How to setup an SDL2+OpenGL project with CMake

25.05.19    C++ and C    tools and tricks

The SDL2 library can be used to create and manage an OpenGL environment, which then can be accessed directly using the OpenGL API. This is a quite comfortable alternative to the "common" ecosystem of add-ons and extension wranglers. But how exactly to setup the build, i.e. what headers to include and what libraries to link to, is quite hard to find out.

We want to use CMake for our build process of our C++ or C project. For loading the necessary information about our dependencies (SDL2 and OpenGL) we use the find_package command.

find_package(SDL2 REQUIRED)
find_package(OpenGL REQUIRED)

These commands will introduce variables of the form SDL2_* / OPENGL_* into the scope our build script. We will use them to add items to our build process. But first we have to add our executable to CMake:

add_executable(prog main.cpp)

This command declares our intention to build an executable named prog consisting of the single source file main.cpp. This is a type of build target. Now we can use various target_* commands to modify it:

target_include_directories(prog PUBLIC ${SDL2_INCLUDE_DIRS})
target_include_directories(prog PUBLIC ${OPENGL_INCLUDE_DIR})

First we add the include directories to our target prog using our variables we received from our invocations of find_package. Do note that the include directory variable for OpenGL for some reason is called OPENGL_INCLUDE_DIR without an S at the end. This completely diverges from how other find_package calls behave1.

A very helpful command for debugging CMake and making sure variables contain what you think they do is message(STATUS ...). It allows you to print arbitrary strings at configuration time. This way you can check if a variable has sensible contents for example:

# This will print <<>> because OPENGL_INCLUDE_DIRS is empty.

Once everything works you can remove or comment out the message commands of course.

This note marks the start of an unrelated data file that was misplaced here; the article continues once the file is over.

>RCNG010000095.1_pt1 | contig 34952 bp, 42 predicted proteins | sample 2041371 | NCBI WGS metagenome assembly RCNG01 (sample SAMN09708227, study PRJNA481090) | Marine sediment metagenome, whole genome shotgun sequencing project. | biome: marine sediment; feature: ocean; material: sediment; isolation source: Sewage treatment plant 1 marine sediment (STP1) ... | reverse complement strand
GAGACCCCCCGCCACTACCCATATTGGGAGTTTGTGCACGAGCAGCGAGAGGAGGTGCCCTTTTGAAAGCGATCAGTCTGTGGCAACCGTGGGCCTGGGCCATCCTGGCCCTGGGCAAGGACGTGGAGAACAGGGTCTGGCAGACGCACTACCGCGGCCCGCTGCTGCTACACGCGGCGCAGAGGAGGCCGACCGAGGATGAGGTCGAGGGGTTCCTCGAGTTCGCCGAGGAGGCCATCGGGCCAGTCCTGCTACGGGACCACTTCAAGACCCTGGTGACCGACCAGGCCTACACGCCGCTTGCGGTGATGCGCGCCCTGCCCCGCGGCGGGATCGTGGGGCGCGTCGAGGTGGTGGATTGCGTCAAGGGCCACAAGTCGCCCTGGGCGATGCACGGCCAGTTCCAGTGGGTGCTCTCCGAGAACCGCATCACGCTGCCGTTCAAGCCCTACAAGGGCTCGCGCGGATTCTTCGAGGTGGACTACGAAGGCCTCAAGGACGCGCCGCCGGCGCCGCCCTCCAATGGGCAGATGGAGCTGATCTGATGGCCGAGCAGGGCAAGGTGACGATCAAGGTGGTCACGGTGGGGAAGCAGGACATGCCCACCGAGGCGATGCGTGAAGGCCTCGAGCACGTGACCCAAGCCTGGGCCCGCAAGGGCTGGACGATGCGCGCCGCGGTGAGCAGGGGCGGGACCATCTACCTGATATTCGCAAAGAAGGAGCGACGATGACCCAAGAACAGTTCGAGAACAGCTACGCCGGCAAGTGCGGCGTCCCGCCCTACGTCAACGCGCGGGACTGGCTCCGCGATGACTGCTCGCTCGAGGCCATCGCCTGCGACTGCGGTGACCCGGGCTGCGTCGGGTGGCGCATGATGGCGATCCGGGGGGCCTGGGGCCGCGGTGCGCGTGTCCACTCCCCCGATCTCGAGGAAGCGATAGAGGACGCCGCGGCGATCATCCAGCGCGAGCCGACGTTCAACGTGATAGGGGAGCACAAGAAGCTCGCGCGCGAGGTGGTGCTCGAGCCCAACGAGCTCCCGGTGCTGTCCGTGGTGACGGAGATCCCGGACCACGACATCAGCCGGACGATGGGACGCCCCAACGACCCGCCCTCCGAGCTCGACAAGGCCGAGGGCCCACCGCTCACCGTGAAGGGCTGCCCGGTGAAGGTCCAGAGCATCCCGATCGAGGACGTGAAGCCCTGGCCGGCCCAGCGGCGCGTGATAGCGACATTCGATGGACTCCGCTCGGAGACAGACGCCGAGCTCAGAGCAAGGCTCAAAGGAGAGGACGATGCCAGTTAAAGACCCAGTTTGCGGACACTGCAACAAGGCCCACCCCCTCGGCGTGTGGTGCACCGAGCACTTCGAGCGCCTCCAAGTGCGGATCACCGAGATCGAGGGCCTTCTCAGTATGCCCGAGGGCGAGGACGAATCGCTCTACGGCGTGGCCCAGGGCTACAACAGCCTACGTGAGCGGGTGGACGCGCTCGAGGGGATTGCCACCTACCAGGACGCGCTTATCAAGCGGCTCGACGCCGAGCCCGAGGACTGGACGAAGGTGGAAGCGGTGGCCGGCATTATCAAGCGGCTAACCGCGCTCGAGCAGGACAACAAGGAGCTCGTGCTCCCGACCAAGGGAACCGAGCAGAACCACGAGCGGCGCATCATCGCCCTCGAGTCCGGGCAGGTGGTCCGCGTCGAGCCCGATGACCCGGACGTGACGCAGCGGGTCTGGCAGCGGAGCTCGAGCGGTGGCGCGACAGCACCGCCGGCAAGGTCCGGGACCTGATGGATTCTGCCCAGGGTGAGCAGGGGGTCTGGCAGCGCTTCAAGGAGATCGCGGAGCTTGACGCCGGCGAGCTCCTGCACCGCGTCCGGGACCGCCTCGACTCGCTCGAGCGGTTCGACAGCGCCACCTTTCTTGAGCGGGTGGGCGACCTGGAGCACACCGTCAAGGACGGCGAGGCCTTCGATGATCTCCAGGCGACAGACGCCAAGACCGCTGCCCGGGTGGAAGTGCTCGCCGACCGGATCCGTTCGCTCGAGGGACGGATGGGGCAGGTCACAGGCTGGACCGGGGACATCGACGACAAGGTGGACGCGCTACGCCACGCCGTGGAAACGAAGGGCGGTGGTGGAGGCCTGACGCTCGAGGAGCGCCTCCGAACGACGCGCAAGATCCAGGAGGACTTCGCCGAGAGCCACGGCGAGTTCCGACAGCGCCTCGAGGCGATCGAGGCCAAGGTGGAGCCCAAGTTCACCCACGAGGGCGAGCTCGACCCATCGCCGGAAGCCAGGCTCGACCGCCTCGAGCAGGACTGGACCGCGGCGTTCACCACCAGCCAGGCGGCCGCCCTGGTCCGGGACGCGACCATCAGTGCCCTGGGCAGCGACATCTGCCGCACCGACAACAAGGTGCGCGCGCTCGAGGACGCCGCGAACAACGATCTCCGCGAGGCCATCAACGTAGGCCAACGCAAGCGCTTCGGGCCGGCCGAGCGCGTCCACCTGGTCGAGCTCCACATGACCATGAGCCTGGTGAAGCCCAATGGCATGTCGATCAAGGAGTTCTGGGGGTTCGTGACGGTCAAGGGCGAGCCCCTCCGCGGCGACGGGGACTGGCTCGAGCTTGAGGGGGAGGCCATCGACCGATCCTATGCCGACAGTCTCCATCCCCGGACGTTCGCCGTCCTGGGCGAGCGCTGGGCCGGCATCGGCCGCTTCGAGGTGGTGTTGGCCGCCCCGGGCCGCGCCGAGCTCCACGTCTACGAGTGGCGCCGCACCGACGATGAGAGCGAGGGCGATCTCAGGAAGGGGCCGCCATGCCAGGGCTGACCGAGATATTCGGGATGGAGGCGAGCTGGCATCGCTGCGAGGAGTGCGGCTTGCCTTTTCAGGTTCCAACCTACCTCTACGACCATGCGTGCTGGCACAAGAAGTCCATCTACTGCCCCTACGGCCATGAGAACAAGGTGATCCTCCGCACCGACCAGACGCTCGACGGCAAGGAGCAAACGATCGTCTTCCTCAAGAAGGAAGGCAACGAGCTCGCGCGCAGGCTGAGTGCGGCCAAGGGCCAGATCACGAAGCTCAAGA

After that we add the libraries we want to link to:

target_link_libraries(prog ${SDL2_LIBRARIES})
target_link_libraries(prog ${OPENGL_LIBRARIES})

Now CMake knows how to build our executable prog.

So we move on to our source file main.c. We have to include the correct headers to use OpenGL commands in our C (or C++) program. This is as easy as putting the following at the top of our code:

#include <SDL.h>
#include <SDL_opengl.h>

We do not include the normal OpenGL header like you will find in most OpenGL examples. Instead we use the header SDL_opengl.h which behaves like the normal one, except it will make the OpenGL API use the context managed by SDL2. The definition of GL_GLEXT_PROTOTYPES before the inclusion of the SDL_opengl.h header is important to enable most of the modern OpenGL API.

Inside our main function we first create an SDL2 window which has the SDL_WINDOW_OPENGL flag set. Then we set some attributes which define our OpenGL context. Finally we create this context. It will be automatically be the current context for the OpenGL API.


SDL_Window *window = SDL_CreateWindow("OpenGL Test",

SDL_GLContext context = SDL_GL_CreateContext(window);

From there we can use the OpenGL functions like in any example code (like in this nice tutorial). They will behave like with any other OpenGL context and the rendering will happen inside the SDL2 window. We can then combine this seamlessly with any other component of SDL2. For example we can use SDL2's nice input / event handling to create an interactive OpenGL application. This way we have achieved our goal of using SDL2 and OpenGL together inside a program built with CMake.

  1. Figuring this one out has cost me a significant amount of time. The cryptic errors and silent failures of CMake did not help in the process.